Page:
Travel Respiratory Therapist Jobs in Florida

Florida provides the perfect atmosphere for those looking to pursue travel respiratory therapist jobs. With their passion for healthcare and love of exploration, CRT and RRT travelers can explore the diverse beauty and culture of the Sunshine State while providing medical assistance to those who need it. From Miami's vibrant art scene and popular clubs to Disney World in Orlando, as well as Tampa's incredible beaches and Key West's unique island atmosphere, Florida offers something for everyone.

Florida Travel Respiratory Therapy FAQ

The median salary for Respiratory Therapists in the state of Florida was $60,150 per year or $28.92 per hour in 2020 with most earning an annual salary between $53,610 and $66,080 according to the U.S. Bureau of Labor Statistics. Entry-level jobs in Florida or those with the lowest 10% salary earned around $46,410, while the highest 10% earned more than $76,730. Florida ranks 30 in median annual salary for Respiratory Therapists, though when adjusted to the relative cost of living, Florida ranks at 33. Typically, travel respiratory therapy jobs will provide higher hourly and weekly pay than permanent positions in the same specialty, facility, and location. The estimated weekly gross pay listed for travel rt jobs is based on the specified hours per week listed on job cards and includes available stipend amounts.

Becoming a respiratory therapist in Florida requires the completion of an accredited program, meeting all applicable state requirements, and passing the National Board for Respiratory Care's Certification Examination. Before applying for the certification exam, applicants must submit an application along with a fee of $105 to the Florida Department of Health Board of Respiratory Care at Once approved, applicants will be able to register for the National Board for Respiratory Care's Certification Examination. The processing time is usually 1-3 days and can be done through the DataMart portal after creating an account. After passing the examinations and completing all other requirements, applicants will be granted their license as a respiratory therapist in Florida.

Certified Respiratory Therapist (CRT)

The CRT certification is a measure of essential knowledge, skills, and abilities required of respiratory therapists at entry into practice. The candidate must be a graduate of at least a two-year degree program supported or accredited by the Commission on Accreditation for Respiratory Care (CoARC) CoARC and have achieved a low-cut score on the TMC to earn the CRT credential. The TMC education requirement may make them ineligible for the next level of the TMC exam.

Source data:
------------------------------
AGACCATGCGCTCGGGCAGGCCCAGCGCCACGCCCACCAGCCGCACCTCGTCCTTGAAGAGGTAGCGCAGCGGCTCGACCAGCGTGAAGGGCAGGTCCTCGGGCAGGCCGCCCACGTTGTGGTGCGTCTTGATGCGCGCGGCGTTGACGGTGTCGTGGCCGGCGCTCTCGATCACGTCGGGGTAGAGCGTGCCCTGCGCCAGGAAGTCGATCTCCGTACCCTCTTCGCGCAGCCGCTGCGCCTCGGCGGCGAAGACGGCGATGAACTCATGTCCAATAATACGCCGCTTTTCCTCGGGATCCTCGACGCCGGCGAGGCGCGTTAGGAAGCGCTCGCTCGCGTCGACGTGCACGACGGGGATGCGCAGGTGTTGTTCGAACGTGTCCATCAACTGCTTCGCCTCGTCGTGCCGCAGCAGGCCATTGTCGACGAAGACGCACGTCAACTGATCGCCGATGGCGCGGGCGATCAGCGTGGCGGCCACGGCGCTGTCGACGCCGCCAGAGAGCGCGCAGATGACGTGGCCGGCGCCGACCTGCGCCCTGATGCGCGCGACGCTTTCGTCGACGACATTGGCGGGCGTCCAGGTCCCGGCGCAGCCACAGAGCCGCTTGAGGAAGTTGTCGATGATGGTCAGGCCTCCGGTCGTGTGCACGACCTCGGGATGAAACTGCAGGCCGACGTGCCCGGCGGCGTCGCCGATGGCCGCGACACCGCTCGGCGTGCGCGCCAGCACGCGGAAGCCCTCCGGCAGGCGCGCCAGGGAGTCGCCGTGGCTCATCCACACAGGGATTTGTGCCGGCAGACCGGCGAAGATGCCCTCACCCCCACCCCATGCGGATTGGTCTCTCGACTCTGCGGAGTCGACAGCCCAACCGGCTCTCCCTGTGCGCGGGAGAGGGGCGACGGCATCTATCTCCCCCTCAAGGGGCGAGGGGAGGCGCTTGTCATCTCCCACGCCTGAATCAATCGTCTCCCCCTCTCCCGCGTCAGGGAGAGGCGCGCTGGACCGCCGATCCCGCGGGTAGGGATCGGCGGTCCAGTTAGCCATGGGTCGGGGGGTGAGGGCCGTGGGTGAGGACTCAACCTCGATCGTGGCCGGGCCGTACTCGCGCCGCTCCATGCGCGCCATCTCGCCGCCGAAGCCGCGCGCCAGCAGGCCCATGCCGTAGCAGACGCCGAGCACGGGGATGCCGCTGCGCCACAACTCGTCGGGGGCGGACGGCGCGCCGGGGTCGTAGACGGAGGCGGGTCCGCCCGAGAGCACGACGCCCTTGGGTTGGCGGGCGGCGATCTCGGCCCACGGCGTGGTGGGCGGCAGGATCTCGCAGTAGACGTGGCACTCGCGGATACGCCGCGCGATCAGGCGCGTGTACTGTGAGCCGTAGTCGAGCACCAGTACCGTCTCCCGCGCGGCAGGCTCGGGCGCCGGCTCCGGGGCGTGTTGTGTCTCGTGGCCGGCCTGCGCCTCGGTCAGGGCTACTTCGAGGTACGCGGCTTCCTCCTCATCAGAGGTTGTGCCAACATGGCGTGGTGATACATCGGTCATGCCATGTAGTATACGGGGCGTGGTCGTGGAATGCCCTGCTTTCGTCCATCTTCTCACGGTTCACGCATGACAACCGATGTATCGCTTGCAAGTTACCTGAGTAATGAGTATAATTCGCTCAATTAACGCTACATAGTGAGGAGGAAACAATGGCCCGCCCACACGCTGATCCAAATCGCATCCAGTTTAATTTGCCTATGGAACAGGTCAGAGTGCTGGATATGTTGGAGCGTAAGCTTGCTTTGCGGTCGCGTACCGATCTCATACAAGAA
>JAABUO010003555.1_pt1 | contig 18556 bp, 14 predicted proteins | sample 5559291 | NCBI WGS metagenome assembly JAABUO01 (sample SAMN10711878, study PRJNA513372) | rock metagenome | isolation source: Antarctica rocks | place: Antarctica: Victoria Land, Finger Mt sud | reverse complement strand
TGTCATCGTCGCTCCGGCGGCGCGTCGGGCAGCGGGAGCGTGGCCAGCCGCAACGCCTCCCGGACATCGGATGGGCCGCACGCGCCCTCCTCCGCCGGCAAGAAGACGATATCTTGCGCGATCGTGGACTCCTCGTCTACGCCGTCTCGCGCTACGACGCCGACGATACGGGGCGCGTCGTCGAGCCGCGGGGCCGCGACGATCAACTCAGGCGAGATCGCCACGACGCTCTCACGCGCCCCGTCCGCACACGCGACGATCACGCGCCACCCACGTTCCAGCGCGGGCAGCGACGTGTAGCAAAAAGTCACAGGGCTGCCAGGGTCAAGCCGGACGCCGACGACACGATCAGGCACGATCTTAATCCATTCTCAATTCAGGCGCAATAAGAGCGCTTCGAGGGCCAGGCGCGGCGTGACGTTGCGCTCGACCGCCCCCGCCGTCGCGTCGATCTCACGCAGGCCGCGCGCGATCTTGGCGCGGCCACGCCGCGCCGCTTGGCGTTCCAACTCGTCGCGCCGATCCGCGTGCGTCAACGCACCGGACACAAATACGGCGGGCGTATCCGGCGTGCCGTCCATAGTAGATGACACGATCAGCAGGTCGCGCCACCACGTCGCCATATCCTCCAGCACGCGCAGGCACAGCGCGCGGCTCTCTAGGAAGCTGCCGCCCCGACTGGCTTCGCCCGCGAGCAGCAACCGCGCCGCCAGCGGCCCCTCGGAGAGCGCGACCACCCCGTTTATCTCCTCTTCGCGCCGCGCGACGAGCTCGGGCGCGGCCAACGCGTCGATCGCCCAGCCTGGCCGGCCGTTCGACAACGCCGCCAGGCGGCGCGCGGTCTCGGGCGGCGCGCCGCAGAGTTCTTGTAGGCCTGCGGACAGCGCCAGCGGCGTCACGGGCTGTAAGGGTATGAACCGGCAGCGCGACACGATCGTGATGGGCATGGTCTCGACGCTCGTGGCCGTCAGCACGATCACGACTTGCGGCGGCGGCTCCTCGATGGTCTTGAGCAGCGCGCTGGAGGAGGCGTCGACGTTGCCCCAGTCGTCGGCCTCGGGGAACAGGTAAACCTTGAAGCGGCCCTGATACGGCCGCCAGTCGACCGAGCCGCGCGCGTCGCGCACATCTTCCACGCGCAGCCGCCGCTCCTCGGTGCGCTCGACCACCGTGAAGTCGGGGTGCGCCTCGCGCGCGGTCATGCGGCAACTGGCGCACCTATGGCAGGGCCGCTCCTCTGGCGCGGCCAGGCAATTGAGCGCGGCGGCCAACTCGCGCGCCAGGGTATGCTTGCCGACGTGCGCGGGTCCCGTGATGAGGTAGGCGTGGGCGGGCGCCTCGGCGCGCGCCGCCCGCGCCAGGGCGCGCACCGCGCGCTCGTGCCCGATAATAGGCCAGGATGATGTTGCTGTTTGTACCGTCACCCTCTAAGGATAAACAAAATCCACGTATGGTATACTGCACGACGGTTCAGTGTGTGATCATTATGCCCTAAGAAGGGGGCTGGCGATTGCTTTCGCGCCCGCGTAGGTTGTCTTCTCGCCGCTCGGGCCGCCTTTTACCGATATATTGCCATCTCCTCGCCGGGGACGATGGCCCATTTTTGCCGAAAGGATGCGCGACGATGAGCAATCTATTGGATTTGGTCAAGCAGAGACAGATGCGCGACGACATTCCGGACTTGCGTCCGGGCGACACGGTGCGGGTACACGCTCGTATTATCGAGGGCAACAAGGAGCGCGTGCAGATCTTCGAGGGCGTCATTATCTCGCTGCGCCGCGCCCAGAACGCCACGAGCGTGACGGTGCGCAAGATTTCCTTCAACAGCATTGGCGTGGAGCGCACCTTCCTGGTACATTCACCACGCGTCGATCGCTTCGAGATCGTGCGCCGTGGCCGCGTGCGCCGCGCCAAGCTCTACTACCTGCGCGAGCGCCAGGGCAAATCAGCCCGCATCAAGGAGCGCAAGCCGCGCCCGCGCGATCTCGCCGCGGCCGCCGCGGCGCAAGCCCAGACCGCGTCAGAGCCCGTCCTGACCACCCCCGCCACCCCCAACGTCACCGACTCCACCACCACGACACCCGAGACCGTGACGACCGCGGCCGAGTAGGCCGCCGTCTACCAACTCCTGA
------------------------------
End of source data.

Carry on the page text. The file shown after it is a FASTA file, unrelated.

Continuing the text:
Registered Respiratory Therapist (RRT)

The RRT certification recognizes the individual as having advanced clinical skills, advanced decision-making skills, and further training to act in a consulting role in matters concerning patient care planning and treatment. The candidate must be a graduate of a two-year or a four-year degree program accredited by CoARC, have achieved the high cut score on the TMC, and passed the Clinical Simulation Examination (CSE) portion of the exam to earn the Registered Respiratory Therapist credential. For these reasons, the RRT credential is generally preferred by most employers.

Respiratory therapists are highly trained healthcare professionals who specialize in the evaluation, diagnosis, and treatment of breathing and other respiratory disorders. Registered Respiratory Therapists (RRTs) and Certified Respiratory Therapists (CRTs) work to improve the quality of life of patients of all ages, from neonates to the elderly, with a wide range of respiratory issues. Through their expert knowledge and skills, RRTs and CRTs are qualified to conduct evaluations on patients' lung and breathing functions using tests such as spirometry and arterial blood gas analysis. They also develop personalized treatment plans for their patients, based on the specific disorder they have been diagnosed with, such as asthma or COPD. In addition to developing treatment plans, RRTs and CRTs administer medications and treatments, such as inhalers, nebulizers, and oxygen therapy, to help manage and improve patients' respiratory function. RRTs may also perform chest physiotherapy and other breathing exercises to help clear mucus from the lungs and improve breathing.